Why Certificates of Insurance are so Important to Community Associations
By: Steven R. Braten, Shareholder
Does your community association require its vendors to provide evidence of insurance prior to commencing work within the community? What about vendors of owners? Before associations enter into contracts with vendors, we recommend they verify the vendor has in effect, at a minimum, general liability insurance, property damage insurance, automobile insurance, and workers’ compensation insurance. Additional lines of coverage may be appropriate, depending on the scope of work to be performed. For example, if the vendor is a licensed professional, then professional liability insurance should be required. If the vendor is performing construction work on the association’s property, then it is important to require completed operations liability insurance, which generally provides coverage for an insured contractor against third-party claims for bodily injury and property damage coverage caused by the contractor’s “completed operation” or work (i.e., once the contracted work is completed). If the nature of the construction work is significant, then the contractor should also be required to produce evidence of “explosion, collapse and underground hazard coverage (also known as “XCU” coverage).
The types of lines of coverage to require and the minimum limits of insurance are typically determined based on the scope of work and therefore the potential hazards or risks associated with that work. Also, depending on the scope of the project, it may be appropriate to require the vendor to endorse its policies of insurance to add your association as an “additional named insured” to the policies. This will provide an association with greater rights and accessibility to coverage in the event of a covered loss. Your association will also want to be notified if there is any change to the coverage in effect at the time the contract was executed, as well as advance notice of a cancellation of a policy of insurance for any reason and proof of continuation of coverage.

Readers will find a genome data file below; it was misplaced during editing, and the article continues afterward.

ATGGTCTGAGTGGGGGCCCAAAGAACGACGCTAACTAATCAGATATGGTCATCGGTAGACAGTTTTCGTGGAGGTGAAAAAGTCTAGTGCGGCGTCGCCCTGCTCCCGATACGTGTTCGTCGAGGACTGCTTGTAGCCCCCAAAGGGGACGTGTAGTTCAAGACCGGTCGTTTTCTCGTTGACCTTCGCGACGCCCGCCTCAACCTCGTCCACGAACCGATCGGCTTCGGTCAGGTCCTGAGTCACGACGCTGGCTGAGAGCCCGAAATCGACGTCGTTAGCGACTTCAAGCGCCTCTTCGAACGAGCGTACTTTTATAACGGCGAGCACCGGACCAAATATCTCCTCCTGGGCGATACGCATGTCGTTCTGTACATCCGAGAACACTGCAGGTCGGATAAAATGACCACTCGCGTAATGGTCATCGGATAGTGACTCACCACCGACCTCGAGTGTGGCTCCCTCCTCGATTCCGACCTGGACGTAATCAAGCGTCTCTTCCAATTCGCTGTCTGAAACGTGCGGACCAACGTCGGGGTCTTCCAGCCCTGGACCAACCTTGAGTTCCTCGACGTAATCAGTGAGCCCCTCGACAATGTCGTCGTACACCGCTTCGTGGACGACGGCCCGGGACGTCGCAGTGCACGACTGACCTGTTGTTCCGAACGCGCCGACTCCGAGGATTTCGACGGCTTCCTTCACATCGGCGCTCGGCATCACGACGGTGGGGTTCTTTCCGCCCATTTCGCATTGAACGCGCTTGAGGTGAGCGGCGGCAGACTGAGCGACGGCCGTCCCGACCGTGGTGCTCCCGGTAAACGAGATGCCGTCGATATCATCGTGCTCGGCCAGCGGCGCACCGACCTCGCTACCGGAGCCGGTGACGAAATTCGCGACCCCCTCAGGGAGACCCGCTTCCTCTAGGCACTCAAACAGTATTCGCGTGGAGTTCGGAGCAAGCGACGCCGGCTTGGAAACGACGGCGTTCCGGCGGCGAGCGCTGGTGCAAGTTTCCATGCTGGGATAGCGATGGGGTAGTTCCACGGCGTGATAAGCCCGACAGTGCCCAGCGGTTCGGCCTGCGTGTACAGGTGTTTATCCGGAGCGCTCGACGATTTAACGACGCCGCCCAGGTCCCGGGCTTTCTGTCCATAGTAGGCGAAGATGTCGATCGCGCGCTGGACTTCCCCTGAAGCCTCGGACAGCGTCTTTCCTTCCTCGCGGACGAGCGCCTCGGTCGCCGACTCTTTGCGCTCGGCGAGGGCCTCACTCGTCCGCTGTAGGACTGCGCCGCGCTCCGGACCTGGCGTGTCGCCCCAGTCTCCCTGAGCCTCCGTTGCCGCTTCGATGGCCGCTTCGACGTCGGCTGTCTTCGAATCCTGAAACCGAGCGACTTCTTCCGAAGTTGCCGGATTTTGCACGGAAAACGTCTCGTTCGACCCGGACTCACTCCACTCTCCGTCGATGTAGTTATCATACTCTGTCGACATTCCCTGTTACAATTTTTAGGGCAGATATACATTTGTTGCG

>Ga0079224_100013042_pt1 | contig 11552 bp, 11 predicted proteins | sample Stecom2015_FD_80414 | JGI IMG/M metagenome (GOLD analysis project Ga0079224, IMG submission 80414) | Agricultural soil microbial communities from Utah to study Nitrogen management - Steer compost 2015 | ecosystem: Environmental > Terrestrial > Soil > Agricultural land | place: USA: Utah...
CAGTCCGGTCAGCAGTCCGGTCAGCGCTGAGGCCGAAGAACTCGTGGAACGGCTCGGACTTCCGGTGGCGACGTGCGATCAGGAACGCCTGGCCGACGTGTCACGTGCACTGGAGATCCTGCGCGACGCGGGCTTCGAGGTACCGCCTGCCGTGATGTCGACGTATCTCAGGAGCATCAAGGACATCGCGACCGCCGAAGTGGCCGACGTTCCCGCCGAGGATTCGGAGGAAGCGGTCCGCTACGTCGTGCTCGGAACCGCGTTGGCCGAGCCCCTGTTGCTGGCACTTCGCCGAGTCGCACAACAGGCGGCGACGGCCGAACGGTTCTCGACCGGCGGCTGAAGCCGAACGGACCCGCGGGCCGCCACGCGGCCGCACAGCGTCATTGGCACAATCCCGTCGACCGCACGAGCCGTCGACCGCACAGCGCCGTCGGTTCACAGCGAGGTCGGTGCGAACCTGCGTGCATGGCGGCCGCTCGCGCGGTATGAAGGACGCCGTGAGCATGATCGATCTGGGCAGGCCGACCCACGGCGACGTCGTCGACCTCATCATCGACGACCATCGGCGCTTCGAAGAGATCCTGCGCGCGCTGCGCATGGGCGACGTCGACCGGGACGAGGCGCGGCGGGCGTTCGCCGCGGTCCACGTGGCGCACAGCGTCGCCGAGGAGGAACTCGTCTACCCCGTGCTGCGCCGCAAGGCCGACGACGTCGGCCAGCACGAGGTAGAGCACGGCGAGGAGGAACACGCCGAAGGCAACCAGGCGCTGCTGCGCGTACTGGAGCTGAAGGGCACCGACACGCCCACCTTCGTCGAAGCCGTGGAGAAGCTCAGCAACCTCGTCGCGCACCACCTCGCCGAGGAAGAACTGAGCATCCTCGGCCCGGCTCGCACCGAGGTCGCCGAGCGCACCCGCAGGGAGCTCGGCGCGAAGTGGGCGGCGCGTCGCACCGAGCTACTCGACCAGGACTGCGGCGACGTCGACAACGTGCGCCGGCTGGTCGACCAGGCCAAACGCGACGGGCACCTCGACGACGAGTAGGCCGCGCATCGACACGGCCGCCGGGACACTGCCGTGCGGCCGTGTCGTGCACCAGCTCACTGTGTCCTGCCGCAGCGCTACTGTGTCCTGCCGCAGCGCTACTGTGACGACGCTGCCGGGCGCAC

The most effective way of implementing and maintaining a meaningful insurance verification process is to require vendors to provide current certificates of insurance (along with a copy of the vendor’s licenses) to the Association before permitting any vendor to commence work on the association’s property. A certificate of insurance is a document typically issued by an insurance broker that confirms an insured party has purchased insurance coverage and the types and limits of insurance coverage purchased. The “producer” of the certificate will be listed in the top left box of the certificate. Beneath the producer will be the primary named insured(s) which should be the vendor. The names of the insurance carriers providing each line of coverage identified in the certificate will also be listed. A certificate of insurance identifies each listed policy number and effective date and current termination date. This permits the association as the certificate holder to confirm the insurance in effect at the time of contract and more readily check the status of the insurance during the duration of the work to be performed.